That is where institutions like MIT must play a role. Large research universities have brought not only scientific progress and innovation to the world; by educating countless generations of students, they have spread critical thinking and inspired communities to change. Today, as mankind faces what is arguably the largest existential threat it has ever experienced, the world has a right to expect of MIT to be bold and to put forward new and radical propositions. And the world should not see MIT going about business as usual, avoiding any radical change in its functioning, and investing but a few crumbs for appearances’s sake.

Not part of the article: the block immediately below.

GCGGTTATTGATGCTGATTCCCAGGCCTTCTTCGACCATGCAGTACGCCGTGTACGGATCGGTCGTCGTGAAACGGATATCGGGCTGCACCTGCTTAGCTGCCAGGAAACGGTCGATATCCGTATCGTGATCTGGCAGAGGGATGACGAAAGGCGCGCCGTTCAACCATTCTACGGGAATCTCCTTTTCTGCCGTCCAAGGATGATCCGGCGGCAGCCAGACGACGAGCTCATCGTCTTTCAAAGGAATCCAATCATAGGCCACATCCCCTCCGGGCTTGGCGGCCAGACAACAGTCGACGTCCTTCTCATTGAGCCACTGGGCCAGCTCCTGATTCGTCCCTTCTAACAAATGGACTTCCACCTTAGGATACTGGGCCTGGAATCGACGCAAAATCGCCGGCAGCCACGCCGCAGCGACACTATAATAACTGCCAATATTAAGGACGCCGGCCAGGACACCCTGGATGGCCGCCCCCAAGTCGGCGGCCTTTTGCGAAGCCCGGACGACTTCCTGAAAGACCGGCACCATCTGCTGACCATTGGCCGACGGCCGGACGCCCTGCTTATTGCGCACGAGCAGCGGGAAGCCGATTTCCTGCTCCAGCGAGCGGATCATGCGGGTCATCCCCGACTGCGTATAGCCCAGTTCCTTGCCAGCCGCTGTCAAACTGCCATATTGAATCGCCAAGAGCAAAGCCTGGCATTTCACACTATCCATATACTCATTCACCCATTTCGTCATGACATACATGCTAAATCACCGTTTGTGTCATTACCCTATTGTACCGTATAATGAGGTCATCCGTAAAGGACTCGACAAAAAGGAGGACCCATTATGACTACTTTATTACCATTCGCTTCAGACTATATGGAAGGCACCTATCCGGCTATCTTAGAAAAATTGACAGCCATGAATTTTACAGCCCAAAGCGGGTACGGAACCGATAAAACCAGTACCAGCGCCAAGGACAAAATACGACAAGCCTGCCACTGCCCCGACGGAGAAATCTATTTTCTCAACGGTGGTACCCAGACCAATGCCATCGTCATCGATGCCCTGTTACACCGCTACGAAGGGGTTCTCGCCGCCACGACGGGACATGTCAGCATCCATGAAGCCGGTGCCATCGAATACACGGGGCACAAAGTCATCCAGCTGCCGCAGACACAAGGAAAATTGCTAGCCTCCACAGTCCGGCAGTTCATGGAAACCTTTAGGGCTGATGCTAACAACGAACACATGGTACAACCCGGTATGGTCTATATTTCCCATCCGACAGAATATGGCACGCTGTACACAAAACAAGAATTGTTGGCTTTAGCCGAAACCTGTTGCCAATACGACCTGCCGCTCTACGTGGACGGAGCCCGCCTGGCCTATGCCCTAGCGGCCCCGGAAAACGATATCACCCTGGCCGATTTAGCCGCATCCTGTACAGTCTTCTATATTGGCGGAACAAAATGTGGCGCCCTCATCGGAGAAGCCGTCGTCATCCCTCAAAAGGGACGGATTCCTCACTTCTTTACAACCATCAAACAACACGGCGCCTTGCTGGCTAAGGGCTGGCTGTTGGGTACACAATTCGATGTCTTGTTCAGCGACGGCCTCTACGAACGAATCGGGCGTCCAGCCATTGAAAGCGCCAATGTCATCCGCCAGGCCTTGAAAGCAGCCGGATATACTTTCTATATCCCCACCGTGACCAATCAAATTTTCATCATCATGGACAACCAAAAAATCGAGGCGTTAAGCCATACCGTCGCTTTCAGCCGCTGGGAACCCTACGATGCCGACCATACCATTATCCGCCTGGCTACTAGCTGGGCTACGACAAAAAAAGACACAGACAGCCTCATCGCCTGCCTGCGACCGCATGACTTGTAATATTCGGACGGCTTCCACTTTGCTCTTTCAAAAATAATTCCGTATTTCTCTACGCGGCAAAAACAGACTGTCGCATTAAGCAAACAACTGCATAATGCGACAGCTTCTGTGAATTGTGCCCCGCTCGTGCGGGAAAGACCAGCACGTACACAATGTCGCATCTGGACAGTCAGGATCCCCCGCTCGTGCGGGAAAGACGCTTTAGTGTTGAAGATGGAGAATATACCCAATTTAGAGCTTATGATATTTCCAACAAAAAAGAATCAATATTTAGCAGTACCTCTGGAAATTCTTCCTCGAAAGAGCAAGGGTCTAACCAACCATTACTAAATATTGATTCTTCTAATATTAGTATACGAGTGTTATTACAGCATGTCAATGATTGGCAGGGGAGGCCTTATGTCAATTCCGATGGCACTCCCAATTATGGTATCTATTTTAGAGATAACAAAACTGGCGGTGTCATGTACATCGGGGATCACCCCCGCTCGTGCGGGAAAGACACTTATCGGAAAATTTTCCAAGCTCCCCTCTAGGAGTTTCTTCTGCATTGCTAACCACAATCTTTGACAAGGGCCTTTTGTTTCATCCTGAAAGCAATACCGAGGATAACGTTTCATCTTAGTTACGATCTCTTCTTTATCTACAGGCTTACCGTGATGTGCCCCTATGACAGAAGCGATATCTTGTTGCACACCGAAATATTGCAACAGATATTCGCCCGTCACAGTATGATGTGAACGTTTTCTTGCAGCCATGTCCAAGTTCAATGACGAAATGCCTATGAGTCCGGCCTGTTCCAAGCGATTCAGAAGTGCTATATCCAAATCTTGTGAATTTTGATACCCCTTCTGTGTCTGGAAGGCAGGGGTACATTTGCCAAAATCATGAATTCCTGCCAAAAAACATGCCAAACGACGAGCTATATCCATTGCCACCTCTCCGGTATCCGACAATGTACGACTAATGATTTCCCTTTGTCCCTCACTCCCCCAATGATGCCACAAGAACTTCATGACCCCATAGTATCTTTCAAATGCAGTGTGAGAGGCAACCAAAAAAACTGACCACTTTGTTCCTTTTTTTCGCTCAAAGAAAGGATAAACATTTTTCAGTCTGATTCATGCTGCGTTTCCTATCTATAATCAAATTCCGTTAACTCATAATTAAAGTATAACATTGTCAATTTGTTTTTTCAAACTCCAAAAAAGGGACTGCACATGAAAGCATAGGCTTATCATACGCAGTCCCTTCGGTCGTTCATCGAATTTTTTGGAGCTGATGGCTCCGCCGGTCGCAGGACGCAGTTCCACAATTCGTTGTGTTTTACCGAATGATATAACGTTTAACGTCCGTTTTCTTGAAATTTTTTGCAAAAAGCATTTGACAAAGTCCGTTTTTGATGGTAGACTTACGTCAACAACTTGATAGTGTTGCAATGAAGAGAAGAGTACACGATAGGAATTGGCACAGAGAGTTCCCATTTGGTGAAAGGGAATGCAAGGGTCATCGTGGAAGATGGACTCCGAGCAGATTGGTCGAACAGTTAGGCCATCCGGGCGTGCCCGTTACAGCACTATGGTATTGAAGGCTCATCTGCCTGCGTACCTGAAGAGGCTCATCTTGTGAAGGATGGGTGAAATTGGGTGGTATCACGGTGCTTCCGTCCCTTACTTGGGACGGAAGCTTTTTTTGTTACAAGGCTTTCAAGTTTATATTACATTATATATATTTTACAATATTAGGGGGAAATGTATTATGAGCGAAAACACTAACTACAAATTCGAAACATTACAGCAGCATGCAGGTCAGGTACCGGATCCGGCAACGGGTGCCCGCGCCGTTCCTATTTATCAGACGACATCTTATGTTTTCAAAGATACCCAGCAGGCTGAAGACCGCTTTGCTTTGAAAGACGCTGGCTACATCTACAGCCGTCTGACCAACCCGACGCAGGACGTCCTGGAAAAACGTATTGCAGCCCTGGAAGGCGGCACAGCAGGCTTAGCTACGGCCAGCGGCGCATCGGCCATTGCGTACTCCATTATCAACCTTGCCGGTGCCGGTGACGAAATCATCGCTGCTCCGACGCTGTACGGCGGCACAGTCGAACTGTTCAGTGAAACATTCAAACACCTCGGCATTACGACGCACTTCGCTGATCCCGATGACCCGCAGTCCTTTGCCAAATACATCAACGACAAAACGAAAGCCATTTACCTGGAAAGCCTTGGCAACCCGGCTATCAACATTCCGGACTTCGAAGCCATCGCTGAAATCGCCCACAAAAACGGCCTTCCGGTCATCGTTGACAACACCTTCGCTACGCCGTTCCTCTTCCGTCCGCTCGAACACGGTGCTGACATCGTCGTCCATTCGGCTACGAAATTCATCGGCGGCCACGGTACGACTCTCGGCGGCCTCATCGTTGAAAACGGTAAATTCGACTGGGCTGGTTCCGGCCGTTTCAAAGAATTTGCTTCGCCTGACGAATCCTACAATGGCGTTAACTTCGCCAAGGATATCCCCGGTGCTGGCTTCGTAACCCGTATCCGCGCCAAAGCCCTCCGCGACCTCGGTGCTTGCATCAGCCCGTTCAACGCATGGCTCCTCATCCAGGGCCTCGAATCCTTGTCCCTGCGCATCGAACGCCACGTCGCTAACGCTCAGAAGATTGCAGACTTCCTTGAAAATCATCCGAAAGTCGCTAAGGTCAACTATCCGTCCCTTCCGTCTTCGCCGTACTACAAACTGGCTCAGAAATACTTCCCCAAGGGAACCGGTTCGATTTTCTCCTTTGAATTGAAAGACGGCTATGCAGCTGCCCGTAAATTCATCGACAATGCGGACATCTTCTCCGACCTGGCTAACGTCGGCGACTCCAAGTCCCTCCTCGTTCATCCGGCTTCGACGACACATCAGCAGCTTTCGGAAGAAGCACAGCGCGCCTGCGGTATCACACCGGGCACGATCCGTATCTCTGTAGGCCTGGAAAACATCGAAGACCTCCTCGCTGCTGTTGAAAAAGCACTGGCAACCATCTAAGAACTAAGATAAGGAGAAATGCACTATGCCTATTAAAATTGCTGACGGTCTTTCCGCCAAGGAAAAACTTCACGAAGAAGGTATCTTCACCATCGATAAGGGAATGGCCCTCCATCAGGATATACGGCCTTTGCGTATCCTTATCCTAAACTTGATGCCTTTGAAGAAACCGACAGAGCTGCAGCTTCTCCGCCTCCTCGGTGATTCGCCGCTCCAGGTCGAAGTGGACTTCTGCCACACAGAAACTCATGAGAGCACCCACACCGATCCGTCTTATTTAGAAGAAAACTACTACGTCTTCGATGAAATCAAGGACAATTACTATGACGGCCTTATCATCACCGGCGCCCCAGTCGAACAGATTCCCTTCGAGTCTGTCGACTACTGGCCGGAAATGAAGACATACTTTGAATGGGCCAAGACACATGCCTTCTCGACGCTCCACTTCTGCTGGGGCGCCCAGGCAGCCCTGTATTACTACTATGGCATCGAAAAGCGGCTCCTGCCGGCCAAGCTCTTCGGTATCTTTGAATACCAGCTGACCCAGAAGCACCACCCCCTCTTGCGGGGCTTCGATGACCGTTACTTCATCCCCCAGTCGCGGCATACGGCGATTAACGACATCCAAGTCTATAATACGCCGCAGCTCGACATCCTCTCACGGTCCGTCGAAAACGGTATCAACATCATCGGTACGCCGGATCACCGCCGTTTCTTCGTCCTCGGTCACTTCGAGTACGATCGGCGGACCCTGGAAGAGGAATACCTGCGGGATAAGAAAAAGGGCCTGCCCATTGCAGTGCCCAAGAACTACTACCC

MIT is in a unique position to be a leader and break new ground. And with its human, financial, and technological resources, the Institute is in a position to ask the questions that none wish to ask. Politicians have to think about electoral gain and what will be most pleasing to voters’ ears. MIT does not. Corporations have to think about shareholders and quarterly budget reports. MIT does not. So why limit itself to repeating what has been said over and over again? Another lengthy discussion on clean energy is not going to accelerate the pace of technological progress or its adoption. Lamenting on the absence of concrete climate policies and the lack of political incentives for action will not get the United States back into the Paris agreement. Clearly, the debate over climate change must evolve. We have been discussing the same material for years to no avail. Now is time for a fresh start, with bold and new ideas on the table.